Jackson told me Wednesday he wants auto manufacturers to publicly divide results into retail and fleet sales. “Without that information, you can really disguise what’s going on in the industry and what’s going on with a specific company.”
He shares a story of sitting in the office of a domestic manufacturer’s senior vice president of sales and marketing several years ago. It’s the closing day of the month, one hour before the numbers are locked down. An aide walks in and announces a rental car deal for 75,000 vehicles. “Do you want it this month or next month,” the aide asks. The executive replies, “Hmm, I think we need it this month. Put it in.”
Boom -- just like that, Jackson says, the manufacturer’s performance looks 75,000 cars better.
And without transparency on fleet sales, industry record keepers -- including Automotive News -- understate days-supply calculations by 30 percent, Jackson chides. The danger? Inventory levels, finally at reasonable levels after years of bloat, could spike again.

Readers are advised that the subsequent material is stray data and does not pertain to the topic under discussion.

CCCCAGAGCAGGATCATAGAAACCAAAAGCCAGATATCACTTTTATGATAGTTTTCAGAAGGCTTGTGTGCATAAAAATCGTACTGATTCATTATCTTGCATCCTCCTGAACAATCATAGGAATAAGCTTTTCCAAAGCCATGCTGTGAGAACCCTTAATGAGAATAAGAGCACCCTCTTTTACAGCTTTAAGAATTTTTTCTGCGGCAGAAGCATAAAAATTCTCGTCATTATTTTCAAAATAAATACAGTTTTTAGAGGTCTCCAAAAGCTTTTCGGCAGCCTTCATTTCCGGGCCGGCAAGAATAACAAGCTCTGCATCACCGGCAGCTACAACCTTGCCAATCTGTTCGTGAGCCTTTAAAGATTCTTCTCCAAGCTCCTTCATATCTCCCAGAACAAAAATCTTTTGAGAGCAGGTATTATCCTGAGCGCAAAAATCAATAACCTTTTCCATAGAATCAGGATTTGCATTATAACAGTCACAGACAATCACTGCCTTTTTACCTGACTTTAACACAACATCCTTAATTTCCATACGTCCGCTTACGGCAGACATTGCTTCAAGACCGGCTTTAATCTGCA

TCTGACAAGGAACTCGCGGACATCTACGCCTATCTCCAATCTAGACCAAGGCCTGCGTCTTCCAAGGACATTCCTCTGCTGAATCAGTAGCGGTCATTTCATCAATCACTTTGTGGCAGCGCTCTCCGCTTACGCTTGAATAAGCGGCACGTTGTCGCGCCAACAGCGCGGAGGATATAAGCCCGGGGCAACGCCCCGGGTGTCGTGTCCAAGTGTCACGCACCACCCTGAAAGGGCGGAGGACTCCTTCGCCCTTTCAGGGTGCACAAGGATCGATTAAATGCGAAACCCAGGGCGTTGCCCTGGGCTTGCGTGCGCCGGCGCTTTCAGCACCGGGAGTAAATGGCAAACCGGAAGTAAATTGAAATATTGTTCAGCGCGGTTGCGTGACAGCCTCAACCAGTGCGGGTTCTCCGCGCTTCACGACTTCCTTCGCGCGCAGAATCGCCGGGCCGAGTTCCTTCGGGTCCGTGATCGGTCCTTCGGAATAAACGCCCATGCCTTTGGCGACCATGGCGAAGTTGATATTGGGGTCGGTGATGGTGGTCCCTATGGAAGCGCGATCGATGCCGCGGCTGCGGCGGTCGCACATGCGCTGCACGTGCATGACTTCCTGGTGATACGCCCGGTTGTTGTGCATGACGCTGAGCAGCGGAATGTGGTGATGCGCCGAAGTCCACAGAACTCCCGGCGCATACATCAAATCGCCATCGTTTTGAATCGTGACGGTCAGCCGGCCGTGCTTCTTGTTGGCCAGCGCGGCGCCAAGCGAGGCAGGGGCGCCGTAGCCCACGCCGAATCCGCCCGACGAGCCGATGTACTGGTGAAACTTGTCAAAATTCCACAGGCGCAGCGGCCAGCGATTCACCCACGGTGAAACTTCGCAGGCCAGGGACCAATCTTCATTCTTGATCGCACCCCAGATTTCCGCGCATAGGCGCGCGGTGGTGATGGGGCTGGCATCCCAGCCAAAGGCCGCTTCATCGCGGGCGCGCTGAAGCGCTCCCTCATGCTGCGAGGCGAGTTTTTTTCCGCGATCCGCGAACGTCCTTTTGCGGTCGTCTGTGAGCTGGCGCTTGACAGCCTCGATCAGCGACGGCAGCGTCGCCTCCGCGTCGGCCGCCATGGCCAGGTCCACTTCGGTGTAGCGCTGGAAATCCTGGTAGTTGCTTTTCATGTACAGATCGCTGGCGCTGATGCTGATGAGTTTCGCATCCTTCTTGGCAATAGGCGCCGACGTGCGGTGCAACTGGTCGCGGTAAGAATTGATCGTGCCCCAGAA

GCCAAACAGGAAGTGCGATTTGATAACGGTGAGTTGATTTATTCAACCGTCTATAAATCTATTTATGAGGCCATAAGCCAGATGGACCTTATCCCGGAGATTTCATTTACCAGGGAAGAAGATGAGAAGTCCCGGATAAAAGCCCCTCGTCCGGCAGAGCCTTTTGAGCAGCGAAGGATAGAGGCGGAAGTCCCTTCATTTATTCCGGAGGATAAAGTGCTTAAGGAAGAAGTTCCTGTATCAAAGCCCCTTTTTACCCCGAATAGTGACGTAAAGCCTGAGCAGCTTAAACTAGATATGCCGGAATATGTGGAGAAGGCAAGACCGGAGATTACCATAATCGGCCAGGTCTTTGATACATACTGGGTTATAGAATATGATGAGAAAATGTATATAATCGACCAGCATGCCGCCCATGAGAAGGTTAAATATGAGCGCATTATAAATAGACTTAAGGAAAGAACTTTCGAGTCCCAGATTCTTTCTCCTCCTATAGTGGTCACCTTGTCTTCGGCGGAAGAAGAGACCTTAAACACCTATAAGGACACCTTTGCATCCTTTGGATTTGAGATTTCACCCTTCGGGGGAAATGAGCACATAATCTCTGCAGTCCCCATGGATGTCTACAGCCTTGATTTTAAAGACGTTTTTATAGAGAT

Jackson says he’s pressured the manufacturers to break tradition, to little avail. So now he’s establishing his own, starting with last week’s May report.
“If it leads to other publicly traded groups reporting, all the better,” he said. “If it leads to a breakthrough with the manufacturers that they’re finally honest and transparent ... maybe it leads someplace, maybe it doesn’t. But I feel better.”